Oxford researcher: danger not over despite corona app

oxford researcher: danger not over despite corona app

Despite the successful launch of the corona warning app, people in germany should not slacken their precautionary measures against – this has been pointed out by the renowned immunologist lucie abeler-dorner of the nuffield department of medicine at the university of oxford.

"The outbreaks in gutersloh and gottingen show that the danger is not over yet and that it is important to identify outbreaks as quickly as possible."Abeler-dorner, together with other researchers, had simulated in a study how a contact-tracking app can help against the spread of the coronavirus. They came to the conclusion that a tracing application starts to work as soon as at least 15 percent of the population participates. Then chains of infection could be broken and contagions prevented. Without any other protective measure such as respirators or safety distance, 60 percent were needed to show a significant effect.

The number of downloads of the german corona warning app rose to 13.3 million on friday, equivalent to 16 percent of the population.

Against the backdrop of the dispute in the UK over a suitable concept for a tracing app, the researcher said that, regardless of the system used, the success of an app depends above all on how many people in a region join in. "The german app had a really good start. I hope that with each new user, another user will be inspired to download the app and protect their friends and family." The german app is well on its way to helping detect the outbreaks, she said.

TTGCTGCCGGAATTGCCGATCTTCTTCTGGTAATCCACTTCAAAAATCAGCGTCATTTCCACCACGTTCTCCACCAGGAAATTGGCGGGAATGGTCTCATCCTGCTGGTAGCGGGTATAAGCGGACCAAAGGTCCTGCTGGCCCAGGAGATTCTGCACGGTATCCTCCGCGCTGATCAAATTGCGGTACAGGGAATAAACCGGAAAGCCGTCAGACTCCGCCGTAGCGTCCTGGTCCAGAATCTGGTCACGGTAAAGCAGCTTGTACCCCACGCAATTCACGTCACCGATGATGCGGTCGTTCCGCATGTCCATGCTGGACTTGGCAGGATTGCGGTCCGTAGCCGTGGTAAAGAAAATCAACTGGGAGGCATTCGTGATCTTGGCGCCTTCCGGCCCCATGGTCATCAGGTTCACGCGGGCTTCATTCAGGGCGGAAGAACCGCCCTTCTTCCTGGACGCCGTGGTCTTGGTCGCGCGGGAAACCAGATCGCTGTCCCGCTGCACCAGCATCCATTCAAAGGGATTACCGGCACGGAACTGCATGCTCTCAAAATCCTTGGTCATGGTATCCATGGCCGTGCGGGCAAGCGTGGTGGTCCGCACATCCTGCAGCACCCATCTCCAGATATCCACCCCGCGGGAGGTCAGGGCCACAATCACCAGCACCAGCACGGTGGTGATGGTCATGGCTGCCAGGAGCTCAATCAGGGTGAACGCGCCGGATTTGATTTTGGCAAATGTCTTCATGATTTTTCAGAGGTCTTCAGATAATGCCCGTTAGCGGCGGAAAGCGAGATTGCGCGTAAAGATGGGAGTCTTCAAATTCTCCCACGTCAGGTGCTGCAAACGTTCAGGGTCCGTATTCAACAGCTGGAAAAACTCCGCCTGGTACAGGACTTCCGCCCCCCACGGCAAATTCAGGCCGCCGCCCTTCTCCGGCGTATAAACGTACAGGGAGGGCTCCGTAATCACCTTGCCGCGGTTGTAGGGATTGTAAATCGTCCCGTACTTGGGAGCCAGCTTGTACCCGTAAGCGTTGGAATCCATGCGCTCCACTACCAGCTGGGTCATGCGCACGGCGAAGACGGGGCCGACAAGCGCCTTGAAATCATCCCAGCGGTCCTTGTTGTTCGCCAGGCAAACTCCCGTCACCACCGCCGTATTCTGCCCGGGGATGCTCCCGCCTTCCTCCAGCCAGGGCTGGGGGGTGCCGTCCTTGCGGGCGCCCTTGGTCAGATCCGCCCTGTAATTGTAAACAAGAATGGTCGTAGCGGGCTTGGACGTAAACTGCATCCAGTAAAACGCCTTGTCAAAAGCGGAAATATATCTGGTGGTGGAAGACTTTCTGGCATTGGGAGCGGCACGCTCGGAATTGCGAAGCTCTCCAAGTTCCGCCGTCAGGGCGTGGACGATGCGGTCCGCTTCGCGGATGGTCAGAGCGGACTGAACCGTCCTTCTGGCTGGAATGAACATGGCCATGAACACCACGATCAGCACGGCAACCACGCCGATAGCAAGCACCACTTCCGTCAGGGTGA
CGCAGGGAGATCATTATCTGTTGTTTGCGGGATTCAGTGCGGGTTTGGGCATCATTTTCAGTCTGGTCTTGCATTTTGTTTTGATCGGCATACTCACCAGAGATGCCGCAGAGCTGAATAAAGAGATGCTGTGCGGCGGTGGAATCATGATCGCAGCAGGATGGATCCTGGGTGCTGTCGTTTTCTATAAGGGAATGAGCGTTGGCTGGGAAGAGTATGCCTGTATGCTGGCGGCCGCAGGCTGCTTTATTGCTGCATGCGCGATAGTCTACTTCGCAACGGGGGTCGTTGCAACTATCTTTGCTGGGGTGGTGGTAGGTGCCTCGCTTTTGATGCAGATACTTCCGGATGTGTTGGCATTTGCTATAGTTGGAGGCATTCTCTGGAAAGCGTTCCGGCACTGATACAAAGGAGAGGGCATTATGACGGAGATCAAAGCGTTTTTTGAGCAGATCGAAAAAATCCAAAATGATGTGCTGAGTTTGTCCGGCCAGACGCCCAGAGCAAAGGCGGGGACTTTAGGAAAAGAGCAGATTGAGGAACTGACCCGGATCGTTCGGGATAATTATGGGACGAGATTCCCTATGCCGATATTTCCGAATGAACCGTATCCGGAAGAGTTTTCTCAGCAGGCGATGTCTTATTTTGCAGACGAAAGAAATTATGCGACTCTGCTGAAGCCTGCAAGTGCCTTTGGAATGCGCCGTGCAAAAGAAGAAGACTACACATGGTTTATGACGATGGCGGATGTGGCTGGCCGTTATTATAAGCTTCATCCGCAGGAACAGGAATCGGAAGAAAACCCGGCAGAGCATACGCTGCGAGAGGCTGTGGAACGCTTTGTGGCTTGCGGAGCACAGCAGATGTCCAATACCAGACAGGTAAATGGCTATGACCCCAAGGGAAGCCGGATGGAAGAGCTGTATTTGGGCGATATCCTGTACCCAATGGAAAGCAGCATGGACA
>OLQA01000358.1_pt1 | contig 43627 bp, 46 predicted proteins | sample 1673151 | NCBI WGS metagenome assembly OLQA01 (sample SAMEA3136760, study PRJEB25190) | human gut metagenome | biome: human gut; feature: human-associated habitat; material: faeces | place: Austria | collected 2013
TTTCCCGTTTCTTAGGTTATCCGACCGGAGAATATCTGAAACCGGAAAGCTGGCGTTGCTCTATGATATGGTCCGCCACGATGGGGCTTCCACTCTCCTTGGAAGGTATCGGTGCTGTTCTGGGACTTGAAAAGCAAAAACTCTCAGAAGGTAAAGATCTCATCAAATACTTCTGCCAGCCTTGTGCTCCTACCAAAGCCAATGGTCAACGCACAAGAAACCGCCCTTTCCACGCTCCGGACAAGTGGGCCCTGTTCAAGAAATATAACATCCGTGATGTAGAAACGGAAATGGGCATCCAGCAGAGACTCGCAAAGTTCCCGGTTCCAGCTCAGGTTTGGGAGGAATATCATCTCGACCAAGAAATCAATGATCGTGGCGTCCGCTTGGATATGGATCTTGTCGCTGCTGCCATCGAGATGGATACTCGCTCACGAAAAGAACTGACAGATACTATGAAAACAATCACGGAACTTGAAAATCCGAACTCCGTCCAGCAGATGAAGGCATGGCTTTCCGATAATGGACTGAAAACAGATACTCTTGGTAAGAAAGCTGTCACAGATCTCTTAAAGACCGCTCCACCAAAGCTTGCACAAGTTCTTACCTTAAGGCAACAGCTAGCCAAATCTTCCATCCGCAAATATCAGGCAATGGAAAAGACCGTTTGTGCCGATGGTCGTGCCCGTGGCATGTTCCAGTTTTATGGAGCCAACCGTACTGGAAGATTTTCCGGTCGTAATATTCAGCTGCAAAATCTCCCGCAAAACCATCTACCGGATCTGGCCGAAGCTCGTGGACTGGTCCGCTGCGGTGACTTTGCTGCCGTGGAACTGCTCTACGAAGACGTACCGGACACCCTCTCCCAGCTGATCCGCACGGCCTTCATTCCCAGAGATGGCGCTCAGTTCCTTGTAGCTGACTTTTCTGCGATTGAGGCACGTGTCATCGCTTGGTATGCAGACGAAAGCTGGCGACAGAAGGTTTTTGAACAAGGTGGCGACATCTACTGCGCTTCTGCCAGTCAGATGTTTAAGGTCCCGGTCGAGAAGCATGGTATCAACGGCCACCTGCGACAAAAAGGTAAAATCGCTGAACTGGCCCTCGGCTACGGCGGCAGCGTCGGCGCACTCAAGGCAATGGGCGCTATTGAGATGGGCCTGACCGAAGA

In great britain, the government stopped a trial run by the national health service (NHS) to develop its own tracing app just over a week ago. The NHS app was not based on the technical foundations of apple and google. This made it virtually unusable, especially on the apple iphone, because the app is not allowed to run in the background to exchange bluetooth signals there.

The nhs app sent out signals every 20 seconds, while the robert koch institute’s corona warning app only sent out signals every two and a half to five minutes. In the british test run, therefore, the duration of a contact could be determined comparatively precisely. At the same time, the NHS application put a much heavier load on smartphone batteries than the german app.

On tuesday, prime minister boris johnson and labor leader keir starmer had a verbal exchange in the house of commons: johnson asked the opposition leader if he could name "a single country" that had a "useful contact-tracking app". The labor boss spontaneously replied: "germany!"

The german ambassador in london, andreas michaelis, announced on twitter on friday that he had met with the british health minister matt hancock to discuss a possible collaboration. "The experts have intensified their contacts and want to move forward together," it says in its tweet.

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